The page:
The Amazon Basin is one of the world's most important bioregions, harboring rich array of plant and animal species and offering a wealth of goods and services to society. For years, ecological science has shown how large scale forest clearings cause declines in biodiversity and the availability of forest products. Yet some important changes in the rainforests, and in the ecosystem services they provide, have been underappreciated until recently.
Emerging research indicates land use in the Amazon goes far beyond clearing large areas of forest; selective logging and other canopy damage is much more pervasive than once believed. Deforestation causes collateral damage to the surrounding forests – through enhanced drying of the forest floor, increased frequency of fires, and lowered productivity. The loss of healthy forests can degrade key ecosystem services, such as carbon storage in biomass and soils, the regulation of water balance and river flow, the modulation of regional climate patterns, and the amelioration of infectious diseases.
Annie Drinkard | EurekAlert!
Global threat to primates concerns us all
19.01.2017 | Deutsches Primatenzentrum GmbH - Leibniz-Institut für Primatenforschung
Reducing household waste with less energy
18.01.2017 | FIZ Karlsruhe – Leibniz-Institut für Informationsinfrastruktur GmbH
An important step towards a completely new experimental access to quantum physics has been made at University of Konstanz. The team of scientists headed by...
Yersiniae cause severe intestinal infections. Studies using Yersinia pseudotuberculosis as a model organism aim to elucidate the infection mechanisms of these...
Researchers from the University of Hamburg in Germany, in collaboration with colleagues from the University of Aarhus in Denmark, have synthesized a new superconducting material by growing a few layers of an antiferromagnetic transition-metal chalcogenide on a bismuth-based topological insulator, both being non-superconducting materials.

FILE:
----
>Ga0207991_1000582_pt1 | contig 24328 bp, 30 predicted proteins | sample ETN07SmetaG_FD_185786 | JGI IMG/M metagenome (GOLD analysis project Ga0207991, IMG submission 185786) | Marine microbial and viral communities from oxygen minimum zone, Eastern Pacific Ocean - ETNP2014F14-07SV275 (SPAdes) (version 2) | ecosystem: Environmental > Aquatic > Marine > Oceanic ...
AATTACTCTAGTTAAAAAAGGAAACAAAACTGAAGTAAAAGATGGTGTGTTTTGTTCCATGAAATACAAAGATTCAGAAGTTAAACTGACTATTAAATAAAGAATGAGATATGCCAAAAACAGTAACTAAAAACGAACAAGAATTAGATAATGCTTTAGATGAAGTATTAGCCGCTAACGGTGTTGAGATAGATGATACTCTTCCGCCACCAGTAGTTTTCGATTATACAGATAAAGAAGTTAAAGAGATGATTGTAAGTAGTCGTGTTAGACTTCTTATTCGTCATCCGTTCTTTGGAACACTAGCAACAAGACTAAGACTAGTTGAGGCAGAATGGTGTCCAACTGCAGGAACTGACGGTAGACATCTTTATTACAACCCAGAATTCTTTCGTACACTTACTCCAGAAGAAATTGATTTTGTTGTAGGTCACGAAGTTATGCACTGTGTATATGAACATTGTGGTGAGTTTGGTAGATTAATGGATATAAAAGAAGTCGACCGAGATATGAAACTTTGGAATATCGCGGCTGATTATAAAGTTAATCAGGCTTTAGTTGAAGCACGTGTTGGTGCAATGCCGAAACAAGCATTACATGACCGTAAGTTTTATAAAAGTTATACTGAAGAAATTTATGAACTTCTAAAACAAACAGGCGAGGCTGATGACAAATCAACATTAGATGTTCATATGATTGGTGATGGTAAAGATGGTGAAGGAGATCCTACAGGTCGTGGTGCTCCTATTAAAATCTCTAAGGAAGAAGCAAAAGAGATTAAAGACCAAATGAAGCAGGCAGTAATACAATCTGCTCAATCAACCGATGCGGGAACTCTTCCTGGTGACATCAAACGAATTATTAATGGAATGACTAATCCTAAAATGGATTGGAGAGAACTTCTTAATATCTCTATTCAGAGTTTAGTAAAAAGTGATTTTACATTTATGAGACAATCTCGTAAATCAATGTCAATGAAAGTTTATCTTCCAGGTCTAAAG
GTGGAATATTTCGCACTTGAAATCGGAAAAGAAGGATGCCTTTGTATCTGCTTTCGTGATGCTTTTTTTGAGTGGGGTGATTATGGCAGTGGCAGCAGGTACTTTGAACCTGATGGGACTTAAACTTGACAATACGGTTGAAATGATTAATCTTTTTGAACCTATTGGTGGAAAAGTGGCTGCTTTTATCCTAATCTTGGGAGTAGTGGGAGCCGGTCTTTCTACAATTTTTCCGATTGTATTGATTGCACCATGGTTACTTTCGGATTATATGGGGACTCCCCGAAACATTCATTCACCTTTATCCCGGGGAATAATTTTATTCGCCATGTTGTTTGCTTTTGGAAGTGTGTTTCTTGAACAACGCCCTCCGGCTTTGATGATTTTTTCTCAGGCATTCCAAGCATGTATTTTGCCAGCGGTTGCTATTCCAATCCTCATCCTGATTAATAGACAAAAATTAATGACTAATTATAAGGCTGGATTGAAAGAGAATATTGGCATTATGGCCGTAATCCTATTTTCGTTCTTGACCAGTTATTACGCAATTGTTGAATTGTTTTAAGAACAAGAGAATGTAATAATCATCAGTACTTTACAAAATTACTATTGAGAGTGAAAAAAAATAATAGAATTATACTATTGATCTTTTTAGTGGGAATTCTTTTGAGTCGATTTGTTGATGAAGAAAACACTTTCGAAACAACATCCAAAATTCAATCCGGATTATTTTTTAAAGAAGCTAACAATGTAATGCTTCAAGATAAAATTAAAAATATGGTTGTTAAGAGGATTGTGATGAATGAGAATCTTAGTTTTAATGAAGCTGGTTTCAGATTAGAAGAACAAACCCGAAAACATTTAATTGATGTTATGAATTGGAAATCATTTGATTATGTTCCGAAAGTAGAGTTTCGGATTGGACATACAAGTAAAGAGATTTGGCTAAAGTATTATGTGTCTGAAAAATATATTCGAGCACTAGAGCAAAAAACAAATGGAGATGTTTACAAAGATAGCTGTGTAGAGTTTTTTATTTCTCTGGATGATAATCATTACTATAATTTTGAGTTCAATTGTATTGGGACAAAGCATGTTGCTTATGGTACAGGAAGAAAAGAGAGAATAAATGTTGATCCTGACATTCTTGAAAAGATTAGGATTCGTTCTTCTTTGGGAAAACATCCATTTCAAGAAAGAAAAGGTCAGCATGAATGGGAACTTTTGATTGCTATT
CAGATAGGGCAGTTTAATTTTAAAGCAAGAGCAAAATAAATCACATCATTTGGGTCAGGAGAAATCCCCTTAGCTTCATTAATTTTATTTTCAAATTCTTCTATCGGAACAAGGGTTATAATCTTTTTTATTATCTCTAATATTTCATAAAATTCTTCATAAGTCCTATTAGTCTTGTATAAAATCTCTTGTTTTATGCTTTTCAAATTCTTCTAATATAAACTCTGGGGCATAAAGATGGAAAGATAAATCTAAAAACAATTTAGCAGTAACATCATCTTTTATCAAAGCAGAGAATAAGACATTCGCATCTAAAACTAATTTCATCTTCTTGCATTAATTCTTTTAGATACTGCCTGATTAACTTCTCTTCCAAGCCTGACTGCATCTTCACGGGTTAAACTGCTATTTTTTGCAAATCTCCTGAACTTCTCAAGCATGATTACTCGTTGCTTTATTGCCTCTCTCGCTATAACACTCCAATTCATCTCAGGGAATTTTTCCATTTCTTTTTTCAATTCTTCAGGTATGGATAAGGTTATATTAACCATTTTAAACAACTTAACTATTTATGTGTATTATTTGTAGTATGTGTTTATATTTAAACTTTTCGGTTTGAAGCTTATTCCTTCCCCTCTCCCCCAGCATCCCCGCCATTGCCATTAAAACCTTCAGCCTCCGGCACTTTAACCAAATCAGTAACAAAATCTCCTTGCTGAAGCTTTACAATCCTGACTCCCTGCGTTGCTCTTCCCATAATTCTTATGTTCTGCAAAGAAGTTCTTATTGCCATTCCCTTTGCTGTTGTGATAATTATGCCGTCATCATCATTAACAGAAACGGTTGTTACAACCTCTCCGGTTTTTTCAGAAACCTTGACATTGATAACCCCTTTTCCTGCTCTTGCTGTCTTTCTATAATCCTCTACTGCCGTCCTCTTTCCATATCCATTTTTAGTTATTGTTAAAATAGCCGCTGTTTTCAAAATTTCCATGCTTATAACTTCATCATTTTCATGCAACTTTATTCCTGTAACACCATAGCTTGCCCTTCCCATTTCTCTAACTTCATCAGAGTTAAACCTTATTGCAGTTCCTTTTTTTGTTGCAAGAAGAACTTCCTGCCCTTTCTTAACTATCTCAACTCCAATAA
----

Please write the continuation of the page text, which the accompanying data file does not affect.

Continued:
While superconductivity and magnetism are generally believed to be mutually exclusive, surprisingly, in this new material, superconducting correlations...
Laser-driving of semimetals allows creating novel quasiparticle states within condensed matter systems and switching between different states on ultrafast time scales
Studying properties of fundamental particles in condensed matter systems is a promising approach to quantum field theory. Quasiparticles offer the opportunity...
Among the general public, solar thermal energy is currently associated with dark blue, rectangular collectors on building roofs. Technologies are needed for aesthetically high quality architecture which offer the architect more room for manoeuvre when it comes to low- and plus-energy buildings. With the “ArKol” project, researchers at Fraunhofer ISE together with partners are currently developing two façade collectors for solar thermal energy generation, which permit a high degree of design flexibility: a strip collector for opaque façade sections and a solar thermal blind for transparent sections. The current state of the two developments will be presented at the BAU 2017 trade fair.
As part of the “ArKol – development of architecturally highly integrated façade collectors with heat pipes” project, Fraunhofer ISE together with its partners...
19.01.2017 | Event News
10.01.2017 | Event News
09.01.2017 | Event News
20.01.2017 | Awards Funding
20.01.2017 | Materials Sciences
20.01.2017 | Life Sciences